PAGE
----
Skip to main content

Advertisement

Clinical and immunologic profile of children and adolescents submitted to cow milk oral immunotheray (OIT)

Article metrics

  • 310 Accesses

Background

The Paradigm of cow’s milk allergy (CMA) management has shifted in the last years, with the introduction of the OIT protocols to CMA. The purpose of this research is to describe clinical and immunological characteristics of patients who underwent CMA OIT, to delineate a profile of these patients.

Methods

Case series involving 15 children over 4 years and adolescents who still had anaphylaxis to Cow's Milk. We assessed their socio-demographic characteristics, the clinical profile of manifestations and immunological findings, before beginning the OIT.

Results

The mean age was 8.73 years (min: 4, Max: 19), and 9 were females. The symptoms started before 1 year old in 93% of the sample and in 50% before 6 months. Urticaria was the most frequent manifestation in the 1st contact (60%), some progressing to anaphylaxis: the initial event in 40% of cases. Half of the patients responded to minimal amounts of LV, mainly (60%) in raw state. Symptoms appeared in less than 1 hour in 96%. Until the beginning of treatment 73% have had 1-5 episodes of anaphylaxis. About 75% of patients have associated respiratory allergy and 33% had some anaphylactic event in the last 12 months. The specific IgE levels were elevated in 93% of the sample: For full LV the mean level was 50.2 KU/L and the median 41 KU/L (Min: 1.4 KU/l and Max: >100 KU/L); for casein, the mean was 40 KU/L, and the median 28.4 KU/L (0.8 - >100). For α-lacto albumin and β-lacto globulin, these values were respectively: 23.1 KU/L, 12.1 KU/L (0.4 - 82) and 9.94 KU/L, 4:46 KU/L (0.7 - 31.4).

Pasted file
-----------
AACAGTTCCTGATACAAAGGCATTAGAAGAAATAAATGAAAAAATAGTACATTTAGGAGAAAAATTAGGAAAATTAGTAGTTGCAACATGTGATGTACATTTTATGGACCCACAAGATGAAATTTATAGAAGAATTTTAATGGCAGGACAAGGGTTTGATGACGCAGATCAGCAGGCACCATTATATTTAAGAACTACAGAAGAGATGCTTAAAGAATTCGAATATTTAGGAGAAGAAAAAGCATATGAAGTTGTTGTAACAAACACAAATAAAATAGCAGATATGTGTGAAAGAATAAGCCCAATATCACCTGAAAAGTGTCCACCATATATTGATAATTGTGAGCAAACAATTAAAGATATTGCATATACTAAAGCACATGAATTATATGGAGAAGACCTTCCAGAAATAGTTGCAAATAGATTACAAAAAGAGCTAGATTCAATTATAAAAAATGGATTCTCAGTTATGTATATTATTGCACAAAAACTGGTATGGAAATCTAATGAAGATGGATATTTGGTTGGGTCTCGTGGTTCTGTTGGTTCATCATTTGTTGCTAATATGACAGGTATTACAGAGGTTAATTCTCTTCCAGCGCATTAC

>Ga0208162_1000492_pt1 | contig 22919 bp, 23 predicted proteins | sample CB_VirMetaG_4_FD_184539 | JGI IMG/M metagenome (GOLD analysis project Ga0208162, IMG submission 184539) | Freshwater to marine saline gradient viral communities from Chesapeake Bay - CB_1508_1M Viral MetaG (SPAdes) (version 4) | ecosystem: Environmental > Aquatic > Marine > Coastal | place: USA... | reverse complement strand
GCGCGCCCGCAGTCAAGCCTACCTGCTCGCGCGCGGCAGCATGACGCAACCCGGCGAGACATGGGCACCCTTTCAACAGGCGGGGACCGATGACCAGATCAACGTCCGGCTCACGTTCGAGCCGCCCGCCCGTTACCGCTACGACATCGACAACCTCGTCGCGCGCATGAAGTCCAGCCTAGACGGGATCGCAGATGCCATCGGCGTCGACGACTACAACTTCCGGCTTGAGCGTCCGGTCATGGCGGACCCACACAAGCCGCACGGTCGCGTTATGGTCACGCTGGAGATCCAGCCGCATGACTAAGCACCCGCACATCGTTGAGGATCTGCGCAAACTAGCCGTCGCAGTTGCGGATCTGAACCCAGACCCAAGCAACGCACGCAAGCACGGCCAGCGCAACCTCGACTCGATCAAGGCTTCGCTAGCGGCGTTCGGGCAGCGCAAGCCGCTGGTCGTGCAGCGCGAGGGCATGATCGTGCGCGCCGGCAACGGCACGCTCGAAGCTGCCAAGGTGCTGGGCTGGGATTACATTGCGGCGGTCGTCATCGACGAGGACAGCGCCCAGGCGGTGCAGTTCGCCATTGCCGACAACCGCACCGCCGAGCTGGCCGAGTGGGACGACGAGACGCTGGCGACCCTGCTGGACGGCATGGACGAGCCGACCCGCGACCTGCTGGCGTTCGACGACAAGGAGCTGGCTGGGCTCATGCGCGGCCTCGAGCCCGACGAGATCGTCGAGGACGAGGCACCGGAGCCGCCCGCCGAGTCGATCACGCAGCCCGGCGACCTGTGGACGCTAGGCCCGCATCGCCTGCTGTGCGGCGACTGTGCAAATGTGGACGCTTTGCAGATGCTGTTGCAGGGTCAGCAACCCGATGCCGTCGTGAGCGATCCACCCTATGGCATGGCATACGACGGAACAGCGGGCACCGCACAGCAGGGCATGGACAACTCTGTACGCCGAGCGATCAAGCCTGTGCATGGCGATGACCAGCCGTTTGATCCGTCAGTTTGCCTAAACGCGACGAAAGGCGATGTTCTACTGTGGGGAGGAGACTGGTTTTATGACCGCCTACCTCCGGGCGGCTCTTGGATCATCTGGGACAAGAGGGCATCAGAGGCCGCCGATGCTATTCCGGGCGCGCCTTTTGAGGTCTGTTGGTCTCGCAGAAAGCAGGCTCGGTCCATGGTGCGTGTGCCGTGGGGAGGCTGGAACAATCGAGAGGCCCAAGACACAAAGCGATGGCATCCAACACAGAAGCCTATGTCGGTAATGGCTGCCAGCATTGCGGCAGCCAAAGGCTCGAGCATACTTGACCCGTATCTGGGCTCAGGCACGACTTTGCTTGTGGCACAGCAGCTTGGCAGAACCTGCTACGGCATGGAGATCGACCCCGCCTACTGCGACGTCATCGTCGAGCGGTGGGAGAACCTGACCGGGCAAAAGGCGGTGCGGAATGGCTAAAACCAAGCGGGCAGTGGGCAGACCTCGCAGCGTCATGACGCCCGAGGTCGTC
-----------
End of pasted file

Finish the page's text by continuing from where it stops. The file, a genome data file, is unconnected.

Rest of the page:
Conclusions

Severe forms of CMA initiates early (1st year old) and can persist through adolescence. The most frequent initial manifestation is urticaria, which appears less than 1 hour after ingestion of small quantities. The levels of specific IgE to CM proteins are usually very high, especially casein.

Author information

Correspondence to Conrado Martins.

Rights and permissions

This article is published under license to BioMed Central Ltd. This is an Open Access article distributed under the terms of the Creative Commons Attribution License (http://creativecommons.org/licenses/by/4.0), which permits unrestricted use, distribution, and reproduction in any medium, provided the original work is properly cited. The Creative Commons Public Domain Dedication waiver (http://creativecommons.org/publicdomain/zero/1.0/) applies to the data made available in this article, unless otherwise stated.

Reprints and Permissions

About this article

Verify currency and authenticity via CrossMark